The Effectiveness of Mental Health Courts in Reducing Recidivism and Police Contact: A Systematic Review
Mental health courts were created to help criminal defendants who have a mental illness that significantly contributes to their criminal offense. The purpose of this systematic literature review is to assess the current evidence to address the question, “How effective are mental health courts in reducing recidivism and police contact?” Systematic literature searches of eight electronic databases were performed. A total of 2590 unique citations were identified. Of these, 20 studies were included in the final analysis. The results of this systematic review suggest there is some evidence to show that mental health courts help to reduce recidivism rates, but the effect on police contact is less clear. Results also suggest case managers or access to vocational and housing services may be important components of effective mental health courts.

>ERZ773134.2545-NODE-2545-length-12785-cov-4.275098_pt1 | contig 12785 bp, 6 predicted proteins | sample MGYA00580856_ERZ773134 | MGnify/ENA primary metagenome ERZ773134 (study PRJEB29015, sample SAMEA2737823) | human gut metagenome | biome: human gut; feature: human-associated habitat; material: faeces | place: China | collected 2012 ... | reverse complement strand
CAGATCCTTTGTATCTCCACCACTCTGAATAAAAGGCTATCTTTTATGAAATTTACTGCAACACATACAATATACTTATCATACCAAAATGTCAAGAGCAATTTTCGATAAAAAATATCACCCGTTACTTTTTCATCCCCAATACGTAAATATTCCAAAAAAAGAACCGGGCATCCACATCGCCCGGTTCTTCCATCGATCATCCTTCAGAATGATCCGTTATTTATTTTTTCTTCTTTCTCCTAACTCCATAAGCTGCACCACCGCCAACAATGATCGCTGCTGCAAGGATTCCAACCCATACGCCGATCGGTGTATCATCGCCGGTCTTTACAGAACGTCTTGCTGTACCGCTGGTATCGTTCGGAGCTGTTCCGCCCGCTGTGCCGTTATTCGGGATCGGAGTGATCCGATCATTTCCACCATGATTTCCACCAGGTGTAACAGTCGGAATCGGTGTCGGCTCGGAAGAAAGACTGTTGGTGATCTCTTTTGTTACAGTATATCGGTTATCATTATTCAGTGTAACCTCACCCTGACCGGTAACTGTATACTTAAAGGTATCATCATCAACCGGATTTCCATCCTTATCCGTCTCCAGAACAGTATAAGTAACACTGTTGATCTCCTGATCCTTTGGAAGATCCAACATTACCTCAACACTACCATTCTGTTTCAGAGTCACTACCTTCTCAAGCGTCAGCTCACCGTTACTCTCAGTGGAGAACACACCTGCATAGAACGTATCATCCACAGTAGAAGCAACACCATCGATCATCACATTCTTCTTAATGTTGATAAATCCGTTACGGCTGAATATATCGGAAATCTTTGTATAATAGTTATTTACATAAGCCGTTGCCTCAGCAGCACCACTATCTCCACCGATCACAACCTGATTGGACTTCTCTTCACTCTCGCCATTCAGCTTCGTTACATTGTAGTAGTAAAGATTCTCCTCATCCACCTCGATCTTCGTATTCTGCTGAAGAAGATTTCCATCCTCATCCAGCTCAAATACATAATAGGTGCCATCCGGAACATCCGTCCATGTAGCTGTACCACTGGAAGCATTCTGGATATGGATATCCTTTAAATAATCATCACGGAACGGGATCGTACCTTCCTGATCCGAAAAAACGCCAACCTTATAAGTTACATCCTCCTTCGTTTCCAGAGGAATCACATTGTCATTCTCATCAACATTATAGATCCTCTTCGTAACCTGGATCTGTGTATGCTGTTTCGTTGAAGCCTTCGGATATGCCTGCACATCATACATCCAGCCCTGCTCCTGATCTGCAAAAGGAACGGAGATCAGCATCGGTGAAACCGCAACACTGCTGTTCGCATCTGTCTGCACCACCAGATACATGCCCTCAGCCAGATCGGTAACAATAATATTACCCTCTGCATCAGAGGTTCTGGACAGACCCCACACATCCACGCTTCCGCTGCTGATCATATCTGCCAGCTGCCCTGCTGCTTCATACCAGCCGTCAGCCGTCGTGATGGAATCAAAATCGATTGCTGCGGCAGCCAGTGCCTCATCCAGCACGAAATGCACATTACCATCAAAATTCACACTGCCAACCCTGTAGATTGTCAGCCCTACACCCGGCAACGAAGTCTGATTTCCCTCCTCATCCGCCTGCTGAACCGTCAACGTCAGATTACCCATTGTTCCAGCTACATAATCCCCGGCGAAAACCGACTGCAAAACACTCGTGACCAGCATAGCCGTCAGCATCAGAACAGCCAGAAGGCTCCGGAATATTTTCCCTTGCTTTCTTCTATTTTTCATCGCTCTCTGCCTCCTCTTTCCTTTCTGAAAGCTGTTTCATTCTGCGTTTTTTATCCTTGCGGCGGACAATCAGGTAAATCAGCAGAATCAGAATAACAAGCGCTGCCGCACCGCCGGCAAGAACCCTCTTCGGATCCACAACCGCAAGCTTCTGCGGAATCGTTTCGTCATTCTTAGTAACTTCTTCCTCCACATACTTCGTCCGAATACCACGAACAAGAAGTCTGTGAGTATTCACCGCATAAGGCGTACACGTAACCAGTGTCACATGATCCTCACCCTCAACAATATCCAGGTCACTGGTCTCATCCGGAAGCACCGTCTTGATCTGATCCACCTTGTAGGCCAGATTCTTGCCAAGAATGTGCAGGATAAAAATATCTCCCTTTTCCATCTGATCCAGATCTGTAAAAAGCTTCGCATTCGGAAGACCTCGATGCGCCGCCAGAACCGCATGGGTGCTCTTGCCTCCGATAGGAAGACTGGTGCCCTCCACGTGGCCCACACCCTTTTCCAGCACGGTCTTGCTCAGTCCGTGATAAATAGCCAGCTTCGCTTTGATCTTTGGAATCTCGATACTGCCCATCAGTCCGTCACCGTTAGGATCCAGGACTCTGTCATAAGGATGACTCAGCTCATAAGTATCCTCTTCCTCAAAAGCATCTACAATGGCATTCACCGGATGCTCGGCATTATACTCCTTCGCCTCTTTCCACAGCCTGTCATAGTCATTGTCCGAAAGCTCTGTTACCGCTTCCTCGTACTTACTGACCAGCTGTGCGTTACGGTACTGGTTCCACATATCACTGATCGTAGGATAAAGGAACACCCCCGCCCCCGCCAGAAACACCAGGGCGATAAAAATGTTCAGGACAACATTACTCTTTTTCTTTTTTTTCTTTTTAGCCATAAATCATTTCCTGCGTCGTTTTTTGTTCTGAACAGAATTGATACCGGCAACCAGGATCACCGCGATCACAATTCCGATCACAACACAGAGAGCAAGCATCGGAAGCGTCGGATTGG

KeywordsMental health courts Recidivism Rearrest Justice system Police contact Mental illness
Assertive community treatment
Forensic assertive community treatment
Mental health court
Peer review of electronic search strategies
Preferred reporting items for systematic reviews and meta-analyses
Treatment as usual
Traditional criminal court
DL and CSD led the conception, design, data acquisition, analysis and interpretation of the data. SB collaborated on the design and data acquisition. JB collaborated on the analysis and interpretation of the data. All authors read and approved the final manuscript.
Dr. Dewa gratefully acknowledges the support provided by her CIHR/PHAC Applied Public Health Chair. Any views expressed or errors are the sole responsibility of the authors and do not reflect the views of any of the funders.
Compliance with Ethical Standards
Conflict of interest
The authors declare that they have no conflict of interest.
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